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Avoiding Flops

Avoiding Flops On, Or After The Flop

As we have discussed in other articles it is imperative for a smart poker player to observe and study the actions of other players during a hand in relation to his own hand and what is on the board. Reading all factors and taking them into account is the only way to make the most intelligent betting decision.

There are many traps and pitfalls that a player, particularly new ones, can fall into after the flop. It is important to know how to read the board in order to avoid the common mistake of raising lower hands.

If there is a lot of betting activity and growing pot after the flop, it’s a solid indicator that somebody either has the nuts or has a draw to the nut hand. Another strategy of players with a fringe hand is to jam the pot, to over-inflate it, to even bully it, in order to scare off other players from drawing to make a better hand. An example to consider is if you are holding a flush draw, (one card short of a flush with the river draw yet to come), after the turn, which turns up pairs.

A turn that becomes pairs could give a competitor a full house or even four of a kind, or a potential draw to it. As you sit there with your flush draw, you must avoid the emotion of excitement and replace it with the cold calculation that even if the flush draw comes your way, your flush will be beaten by either that four of a kind or full house hand that your competitor could possibly have. By continuing to chase and bet after the flush draw you are doing what is known as “drawing dead,” which means that you are throwing money away on a loser.

If the player with the nut or nut draw keeps raising, you will end up with a very expensive defeat on a hand that was not the nut hand (best possible). And if the pot is jammed, particularly in a limit hold’em game, chances are that no one is seriously bluffing and somebody has the nuts or nut draw. When the pot keeps getting jammed in such a situation it is probably a good time to muck it and try for the next hand. Again, you are comparing your best possible hand against what the best possible hand on the board could be and taking into account the actions of your competitors to tip you off as to what you should do.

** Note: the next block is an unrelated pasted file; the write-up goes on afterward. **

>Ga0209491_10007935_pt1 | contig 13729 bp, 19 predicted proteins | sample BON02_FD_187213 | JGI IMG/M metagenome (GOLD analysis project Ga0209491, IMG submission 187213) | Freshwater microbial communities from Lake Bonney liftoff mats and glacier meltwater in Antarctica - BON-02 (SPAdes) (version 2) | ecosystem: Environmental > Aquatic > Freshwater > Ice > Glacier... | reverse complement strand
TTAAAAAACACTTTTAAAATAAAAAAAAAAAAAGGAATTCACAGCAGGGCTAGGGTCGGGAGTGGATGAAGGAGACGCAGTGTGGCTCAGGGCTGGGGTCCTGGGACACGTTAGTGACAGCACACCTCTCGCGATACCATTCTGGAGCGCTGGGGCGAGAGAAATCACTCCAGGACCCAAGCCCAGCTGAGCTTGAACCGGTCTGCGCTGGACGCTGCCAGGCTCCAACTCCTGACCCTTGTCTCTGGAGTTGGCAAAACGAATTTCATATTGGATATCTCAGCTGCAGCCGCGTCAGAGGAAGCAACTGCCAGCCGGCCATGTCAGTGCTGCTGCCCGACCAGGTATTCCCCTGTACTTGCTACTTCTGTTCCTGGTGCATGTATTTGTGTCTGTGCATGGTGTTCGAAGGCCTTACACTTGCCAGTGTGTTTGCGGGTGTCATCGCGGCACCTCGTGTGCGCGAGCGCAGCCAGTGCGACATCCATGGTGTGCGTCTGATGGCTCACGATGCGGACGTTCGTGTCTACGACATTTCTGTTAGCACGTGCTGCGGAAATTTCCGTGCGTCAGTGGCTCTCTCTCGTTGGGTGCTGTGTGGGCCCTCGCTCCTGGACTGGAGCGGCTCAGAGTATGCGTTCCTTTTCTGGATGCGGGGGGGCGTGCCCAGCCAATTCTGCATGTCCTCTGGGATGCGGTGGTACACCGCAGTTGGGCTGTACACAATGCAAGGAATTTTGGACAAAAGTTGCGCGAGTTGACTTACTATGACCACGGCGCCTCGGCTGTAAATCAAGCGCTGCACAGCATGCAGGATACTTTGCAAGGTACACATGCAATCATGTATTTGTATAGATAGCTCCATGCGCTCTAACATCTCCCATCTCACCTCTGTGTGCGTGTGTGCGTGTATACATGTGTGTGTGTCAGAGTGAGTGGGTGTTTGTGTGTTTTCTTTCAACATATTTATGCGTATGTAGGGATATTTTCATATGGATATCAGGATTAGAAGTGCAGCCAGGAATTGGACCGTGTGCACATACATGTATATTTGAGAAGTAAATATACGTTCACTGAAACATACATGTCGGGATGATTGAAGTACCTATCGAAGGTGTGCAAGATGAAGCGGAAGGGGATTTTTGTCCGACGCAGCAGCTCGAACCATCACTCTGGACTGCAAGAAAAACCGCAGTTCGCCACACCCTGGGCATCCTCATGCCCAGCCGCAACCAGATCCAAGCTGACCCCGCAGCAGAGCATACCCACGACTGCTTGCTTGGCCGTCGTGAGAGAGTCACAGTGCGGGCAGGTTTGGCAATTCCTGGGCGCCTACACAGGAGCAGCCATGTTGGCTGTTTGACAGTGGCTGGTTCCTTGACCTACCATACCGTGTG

Now, on the other hand, you are holding a flush draw and there is very little activity and the pot is not jammed, you may very well be in business and want to stay in through the river.

Avoiding Flopping After The Flop Part Two

We have discussed drawing dead in part one of the dangers and pitfalls of drawing on a lower hand that cannot be the nuts. This is in relation to what is on the board and the actions of your competitors.

Let’s take a look at another trap, which is perusing the short or ignorant end of a straight. If you entered the pot after drawing an 8-7 of hearts and the flop comes in a rainbow (3 different suits) 10-9-7 you have made a pair and have a draw to the straight with either a jack or 6. Let’s say the jack comes on the turn and you have your straight. Sounds good, doesn’t it? Think again. If a player is holding a queen your straight has just gone straight down the tubes and you are left holding the short end and a losing hand. You may get the queen on the river to give you a tie; you still aren’t out of the woods if someone else is holding a king. The point is that you cannot invest to many chips in hands that are not the nuts because someone else may have them. To avoid drawing dead you must correctly analyze the best possible hand that ANYONE could have and compare that to what you are holding.

Another trap could be a situation in which you are holding pocket spades ranked king and queen and two spades (7&3) come on the flop. You have a flush draw on the turn, with a seemingly strong hand. But is it the best possible hand? NO! The best possible hand would be someone also holding pocket spades, with one of the spades being an ace. That hand would be the NUT flush draw hand and beat you if the turn or river comes spades.

A mistake that many inexperienced players make is getting to excited about seemingly good hands, caught up in the momentum of their possibilities but not fully analyzing the sober reality that there is something better that could be out there. A little bit of pessimism is perfectly acceptable, always look for what can beat you as much as what can help you (the “out” cards) and then you can combine that with the actions of your competitors come betting time to keep yourself out of trouble and in the game.

Also keep in mind that strong hands are stronger in games with lesser players. A pair of queens is far more powerful in a “heads up” game of two players than in a game of many players such as anywhere from 7 to 10 participants. In games with several players there are so many possible combinations that can beat you that it is critical that you learn to read the board and cards and come up with the best possible hand or hands that can beat you.

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